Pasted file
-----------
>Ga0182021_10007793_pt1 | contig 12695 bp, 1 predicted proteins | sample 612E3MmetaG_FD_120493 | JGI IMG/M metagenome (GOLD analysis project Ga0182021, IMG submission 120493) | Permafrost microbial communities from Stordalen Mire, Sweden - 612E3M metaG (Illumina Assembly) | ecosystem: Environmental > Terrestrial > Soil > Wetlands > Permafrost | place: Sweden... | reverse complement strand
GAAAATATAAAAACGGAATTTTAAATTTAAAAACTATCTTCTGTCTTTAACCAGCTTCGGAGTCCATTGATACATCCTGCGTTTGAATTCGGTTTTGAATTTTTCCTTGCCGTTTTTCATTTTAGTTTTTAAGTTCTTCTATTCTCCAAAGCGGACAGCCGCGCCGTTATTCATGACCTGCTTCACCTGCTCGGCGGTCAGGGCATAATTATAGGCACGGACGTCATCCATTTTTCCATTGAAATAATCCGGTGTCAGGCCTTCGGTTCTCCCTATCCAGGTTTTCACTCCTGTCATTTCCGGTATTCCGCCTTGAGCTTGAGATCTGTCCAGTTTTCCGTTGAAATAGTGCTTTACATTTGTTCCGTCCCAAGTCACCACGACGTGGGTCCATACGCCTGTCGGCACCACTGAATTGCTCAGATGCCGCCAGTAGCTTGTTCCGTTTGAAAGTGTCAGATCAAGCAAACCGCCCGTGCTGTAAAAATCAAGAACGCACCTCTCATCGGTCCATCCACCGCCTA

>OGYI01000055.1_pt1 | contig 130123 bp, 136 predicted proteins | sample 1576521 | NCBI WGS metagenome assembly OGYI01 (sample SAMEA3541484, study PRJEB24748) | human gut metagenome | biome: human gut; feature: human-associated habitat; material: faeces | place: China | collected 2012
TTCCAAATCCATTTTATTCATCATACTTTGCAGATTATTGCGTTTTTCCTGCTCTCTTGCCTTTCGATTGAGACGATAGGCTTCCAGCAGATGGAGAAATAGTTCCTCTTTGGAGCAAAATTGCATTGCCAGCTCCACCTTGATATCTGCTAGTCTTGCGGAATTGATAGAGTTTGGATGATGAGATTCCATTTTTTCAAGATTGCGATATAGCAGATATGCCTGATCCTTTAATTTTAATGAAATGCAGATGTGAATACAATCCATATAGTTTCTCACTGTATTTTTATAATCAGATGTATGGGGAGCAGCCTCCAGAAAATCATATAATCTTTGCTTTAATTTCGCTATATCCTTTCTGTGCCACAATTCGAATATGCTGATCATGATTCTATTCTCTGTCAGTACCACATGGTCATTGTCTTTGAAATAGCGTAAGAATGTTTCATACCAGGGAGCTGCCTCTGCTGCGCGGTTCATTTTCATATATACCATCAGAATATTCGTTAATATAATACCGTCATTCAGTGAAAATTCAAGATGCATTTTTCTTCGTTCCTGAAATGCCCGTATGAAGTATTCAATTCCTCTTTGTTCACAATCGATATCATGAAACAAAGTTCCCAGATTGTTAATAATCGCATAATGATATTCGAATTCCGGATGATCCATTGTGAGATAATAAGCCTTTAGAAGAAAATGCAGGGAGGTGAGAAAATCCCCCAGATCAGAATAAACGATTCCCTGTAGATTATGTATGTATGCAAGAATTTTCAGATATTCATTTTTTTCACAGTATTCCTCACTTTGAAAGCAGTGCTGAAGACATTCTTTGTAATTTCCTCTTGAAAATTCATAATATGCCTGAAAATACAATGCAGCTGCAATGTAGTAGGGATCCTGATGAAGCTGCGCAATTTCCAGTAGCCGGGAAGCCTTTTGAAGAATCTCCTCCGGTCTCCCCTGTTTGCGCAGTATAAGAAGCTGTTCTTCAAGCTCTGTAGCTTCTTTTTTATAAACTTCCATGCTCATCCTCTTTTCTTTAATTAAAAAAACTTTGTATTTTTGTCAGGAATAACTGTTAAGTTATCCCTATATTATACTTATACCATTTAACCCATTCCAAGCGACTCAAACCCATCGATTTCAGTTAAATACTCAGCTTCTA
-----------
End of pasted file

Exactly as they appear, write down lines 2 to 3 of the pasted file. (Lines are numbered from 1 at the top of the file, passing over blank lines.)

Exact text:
GAAAATATAAAAACGGAATTTTAAATTTAAAAACTATCTTCTGTCTTTAACCAGCTTCGGAGTCCATTGATACATCCTGCGTTTGAATTCGGTTTTGAATTTTTCCTTGCCGTTTTTCATTTTAGTTTTTAAGTTCTTCTATTCTCCAAAGCGGACAGCCGCGCCGTTATTCATGACCTGCTTCACCTGCTCGGCGGTCAGGGCATAATTATAGGCACGGACGTCATCCATTTTTCCATTGAAATAATCCGGTGTCAGGCCTTCGGTTCTCCCTATCCAGGTTTTCACTCCTGTCATTTCCGGTATTCCGCCTTGAGCTTGAGATCTGTCCAGTTTTCCGTTGAAATAGTGCTTTACATTTGTTCCGTCCCAAGTCACCACGACGTGGGTCCATACGCCTGTCGGCACCACTGAATTGCTCAGATGCCGCCAGTAGCTTGTTCCGTTTGAAAGTGTCAGATCAAGCAAACCGCCCGTGCTGTAAAAATCAAGAACGCACCTCTCATCGGTCCATCCACCGCCTA

>OGYI01000055.1_pt1 | contig 130123 bp, 136 predicted proteins | sample 1576521 | NCBI WGS metagenome assembly OGYI01 (sample SAMEA3541484, study PRJEB24748) | human gut metagenome | biome: human gut; feature: human-associated habitat; material: faeces | place: China | collected 2012